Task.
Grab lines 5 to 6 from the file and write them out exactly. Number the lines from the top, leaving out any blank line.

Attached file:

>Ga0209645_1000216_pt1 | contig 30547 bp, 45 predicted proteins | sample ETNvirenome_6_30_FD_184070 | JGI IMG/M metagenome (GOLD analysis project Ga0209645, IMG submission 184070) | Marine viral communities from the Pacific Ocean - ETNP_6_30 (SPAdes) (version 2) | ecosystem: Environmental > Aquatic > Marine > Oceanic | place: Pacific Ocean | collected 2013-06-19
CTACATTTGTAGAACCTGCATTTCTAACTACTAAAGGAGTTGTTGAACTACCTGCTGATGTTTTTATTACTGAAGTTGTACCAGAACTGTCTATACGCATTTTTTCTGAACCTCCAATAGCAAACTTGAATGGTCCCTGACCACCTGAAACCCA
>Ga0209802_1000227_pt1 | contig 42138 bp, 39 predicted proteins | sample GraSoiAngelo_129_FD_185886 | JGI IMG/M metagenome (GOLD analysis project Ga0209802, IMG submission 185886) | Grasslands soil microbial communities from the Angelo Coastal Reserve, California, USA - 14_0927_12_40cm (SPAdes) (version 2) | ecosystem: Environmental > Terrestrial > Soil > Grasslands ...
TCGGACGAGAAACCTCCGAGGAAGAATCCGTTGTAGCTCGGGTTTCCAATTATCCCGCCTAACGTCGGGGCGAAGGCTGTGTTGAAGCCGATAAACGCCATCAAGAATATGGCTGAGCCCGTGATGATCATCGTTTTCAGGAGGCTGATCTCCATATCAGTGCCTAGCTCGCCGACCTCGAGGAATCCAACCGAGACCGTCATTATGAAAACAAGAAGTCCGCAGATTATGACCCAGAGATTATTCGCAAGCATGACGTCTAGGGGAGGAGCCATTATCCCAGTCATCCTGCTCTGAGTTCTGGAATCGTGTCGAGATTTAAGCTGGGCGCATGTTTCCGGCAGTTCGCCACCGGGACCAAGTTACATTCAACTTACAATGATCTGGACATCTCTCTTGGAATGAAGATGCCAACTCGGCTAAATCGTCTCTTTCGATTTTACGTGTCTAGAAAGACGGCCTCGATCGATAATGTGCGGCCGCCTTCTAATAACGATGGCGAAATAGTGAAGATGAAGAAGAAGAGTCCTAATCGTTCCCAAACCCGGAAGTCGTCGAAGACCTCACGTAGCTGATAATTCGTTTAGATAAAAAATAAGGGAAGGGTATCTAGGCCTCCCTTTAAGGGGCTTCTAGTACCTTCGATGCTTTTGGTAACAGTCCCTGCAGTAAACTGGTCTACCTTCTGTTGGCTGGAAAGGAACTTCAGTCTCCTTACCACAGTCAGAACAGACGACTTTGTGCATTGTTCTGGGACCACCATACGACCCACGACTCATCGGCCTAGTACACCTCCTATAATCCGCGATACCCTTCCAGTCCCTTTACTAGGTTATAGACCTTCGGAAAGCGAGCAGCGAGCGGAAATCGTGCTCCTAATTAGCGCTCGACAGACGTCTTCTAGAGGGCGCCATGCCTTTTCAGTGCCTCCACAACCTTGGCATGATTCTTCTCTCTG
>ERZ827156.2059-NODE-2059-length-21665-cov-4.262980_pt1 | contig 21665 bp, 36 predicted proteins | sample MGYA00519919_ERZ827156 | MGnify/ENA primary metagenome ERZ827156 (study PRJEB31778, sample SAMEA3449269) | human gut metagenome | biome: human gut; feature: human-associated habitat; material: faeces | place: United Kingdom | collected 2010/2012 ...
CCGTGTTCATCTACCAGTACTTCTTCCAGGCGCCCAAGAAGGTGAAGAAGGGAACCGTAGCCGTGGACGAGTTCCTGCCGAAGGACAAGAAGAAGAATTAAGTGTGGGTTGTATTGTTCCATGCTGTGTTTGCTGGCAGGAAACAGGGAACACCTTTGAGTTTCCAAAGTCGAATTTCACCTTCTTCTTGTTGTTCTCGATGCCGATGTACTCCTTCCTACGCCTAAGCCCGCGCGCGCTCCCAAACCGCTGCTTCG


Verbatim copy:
>ERZ827156.2059-NODE-2059-length-21665-cov-4.262980_pt1 | contig 21665 bp, 36 predicted proteins | sample MGYA00519919_ERZ827156 | MGnify/ENA primary metagenome ERZ827156 (study PRJEB31778, sample SAMEA3449269) | human gut metagenome | biome: human gut; feature: human-associated habitat; material: faeces | place: United Kingdom | collected 2010/2012 ...
CCGTGTTCATCTACCAGTACTTCTTCCAGGCGCCCAAGAAGGTGAAGAAGGGAACCGTAGCCGTGGACGAGTTCCTGCCGAAGGACAAGAAGAAGAATTAAGTGTGGGTTGTATTGTTCCATGCTGTGTTTGCTGGCAGGAAACAGGGAACACCTTTGAGTTTCCAAAGTCGAATTTCACCTTCTTCTTGTTGTTCTCGATGCCGATGTACTCCTTCCTACGCCTAAGCCCGCGCGCGCTCCCAAACCGCTGCTTCG